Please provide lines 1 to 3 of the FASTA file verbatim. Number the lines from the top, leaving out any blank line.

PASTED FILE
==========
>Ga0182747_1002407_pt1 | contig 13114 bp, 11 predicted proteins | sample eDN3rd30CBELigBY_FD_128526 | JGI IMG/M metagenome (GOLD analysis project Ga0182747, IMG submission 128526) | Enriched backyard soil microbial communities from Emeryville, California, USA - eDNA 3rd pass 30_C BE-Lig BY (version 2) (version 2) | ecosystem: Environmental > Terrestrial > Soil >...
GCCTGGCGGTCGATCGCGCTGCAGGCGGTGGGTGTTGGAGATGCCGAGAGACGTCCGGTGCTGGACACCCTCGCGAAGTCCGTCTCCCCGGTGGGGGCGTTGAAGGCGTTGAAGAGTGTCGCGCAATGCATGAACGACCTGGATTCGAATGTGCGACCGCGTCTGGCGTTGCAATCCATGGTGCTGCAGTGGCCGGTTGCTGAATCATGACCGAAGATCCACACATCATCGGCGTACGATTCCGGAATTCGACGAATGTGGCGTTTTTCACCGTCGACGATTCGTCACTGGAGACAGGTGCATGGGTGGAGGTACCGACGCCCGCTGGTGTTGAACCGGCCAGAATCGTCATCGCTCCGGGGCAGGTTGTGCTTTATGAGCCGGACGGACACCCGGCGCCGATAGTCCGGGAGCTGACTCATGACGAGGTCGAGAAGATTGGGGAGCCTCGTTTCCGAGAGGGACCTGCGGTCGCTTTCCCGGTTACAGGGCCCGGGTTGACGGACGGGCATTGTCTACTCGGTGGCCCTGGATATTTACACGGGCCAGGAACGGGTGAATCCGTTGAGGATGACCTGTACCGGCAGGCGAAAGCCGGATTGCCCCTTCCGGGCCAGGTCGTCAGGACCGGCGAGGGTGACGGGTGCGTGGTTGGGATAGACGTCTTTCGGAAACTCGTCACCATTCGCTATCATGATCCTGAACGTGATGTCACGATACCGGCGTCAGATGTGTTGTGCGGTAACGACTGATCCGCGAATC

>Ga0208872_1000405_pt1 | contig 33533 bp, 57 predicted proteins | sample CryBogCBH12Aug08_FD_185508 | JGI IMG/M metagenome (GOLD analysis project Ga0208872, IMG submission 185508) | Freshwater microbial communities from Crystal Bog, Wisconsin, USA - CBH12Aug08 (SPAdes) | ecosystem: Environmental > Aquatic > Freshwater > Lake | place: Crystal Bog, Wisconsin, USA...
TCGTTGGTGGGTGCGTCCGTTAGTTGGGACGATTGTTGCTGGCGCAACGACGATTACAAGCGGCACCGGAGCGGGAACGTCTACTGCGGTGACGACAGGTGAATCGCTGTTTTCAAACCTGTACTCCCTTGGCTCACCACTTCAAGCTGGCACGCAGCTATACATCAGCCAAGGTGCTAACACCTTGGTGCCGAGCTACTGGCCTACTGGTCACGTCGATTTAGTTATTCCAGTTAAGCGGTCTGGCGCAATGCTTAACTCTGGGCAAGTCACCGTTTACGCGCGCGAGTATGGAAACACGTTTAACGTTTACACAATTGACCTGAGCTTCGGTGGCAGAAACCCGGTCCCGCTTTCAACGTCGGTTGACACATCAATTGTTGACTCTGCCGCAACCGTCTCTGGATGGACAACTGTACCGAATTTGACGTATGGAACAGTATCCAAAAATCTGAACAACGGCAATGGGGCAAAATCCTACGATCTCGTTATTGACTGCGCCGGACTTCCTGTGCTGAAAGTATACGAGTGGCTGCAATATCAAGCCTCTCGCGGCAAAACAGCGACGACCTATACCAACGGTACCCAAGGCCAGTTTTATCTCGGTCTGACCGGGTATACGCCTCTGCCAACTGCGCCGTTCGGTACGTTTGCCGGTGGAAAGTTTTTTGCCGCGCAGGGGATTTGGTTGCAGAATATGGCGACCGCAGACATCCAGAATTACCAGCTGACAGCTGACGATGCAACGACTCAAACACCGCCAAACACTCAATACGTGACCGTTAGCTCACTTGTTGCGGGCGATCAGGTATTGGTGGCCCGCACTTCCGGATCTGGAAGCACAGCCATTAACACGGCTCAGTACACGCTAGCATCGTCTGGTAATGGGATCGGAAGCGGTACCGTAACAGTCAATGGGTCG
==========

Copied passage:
>Ga0182747_1002407_pt1 | contig 13114 bp, 11 predicted proteins | sample eDN3rd30CBELigBY_FD_128526 | JGI IMG/M metagenome (GOLD analysis project Ga0182747, IMG submission 128526) | Enriched backyard soil microbial communities from Emeryville, California, USA - eDNA 3rd pass 30_C BE-Lig BY (version 2) (version 2) | ecosystem: Environmental > Terrestrial > Soil >...
GCCTGGCGGTCGATCGCGCTGCAGGCGGTGGGTGTTGGAGATGCCGAGAGACGTCCGGTGCTGGACACCCTCGCGAAGTCCGTCTCCCCGGTGGGGGCGTTGAAGGCGTTGAAGAGTGTCGCGCAATGCATGAACGACCTGGATTCGAATGTGCGACCGCGTCTGGCGTTGCAATCCATGGTGCTGCAGTGGCCGGTTGCTGAATCATGACCGAAGATCCACACATCATCGGCGTACGATTCCGGAATTCGACGAATGTGGCGTTTTTCACCGTCGACGATTCGTCACTGGAGACAGGTGCATGGGTGGAGGTACCGACGCCCGCTGGTGTTGAACCGGCCAGAATCGTCATCGCTCCGGGGCAGGTTGTGCTTTATGAGCCGGACGGACACCCGGCGCCGATAGTCCGGGAGCTGACTCATGACGAGGTCGAGAAGATTGGGGAGCCTCGTTTCCGAGAGGGACCTGCGGTCGCTTTCCCGGTTACAGGGCCCGGGTTGACGGACGGGCATTGTCTACTCGGTGGCCCTGGATATTTACACGGGCCAGGAACGGGTGAATCCGTTGAGGATGACCTGTACCGGCAGGCGAAAGCCGGATTGCCCCTTCCGGGCCAGGTCGTCAGGACCGGCGAGGGTGACGGGTGCGTGGTTGGGATAGACGTCTTTCGGAAACTCGTCACCATTCGCTATCATGATCCTGAACGTGATGTCACGATACCGGCGTCAGATGTGTTGTGCGGTAACGACTGATCCGCGAATC

>Ga0208872_1000405_pt1 | contig 33533 bp, 57 predicted proteins | sample CryBogCBH12Aug08_FD_185508 | JGI IMG/M metagenome (GOLD analysis project Ga0208872, IMG submission 185508) | Freshwater microbial communities from Crystal Bog, Wisconsin, USA - CBH12Aug08 (SPAdes) | ecosystem: Environmental > Aquatic > Freshwater > Lake | place: Crystal Bog, Wisconsin, USA...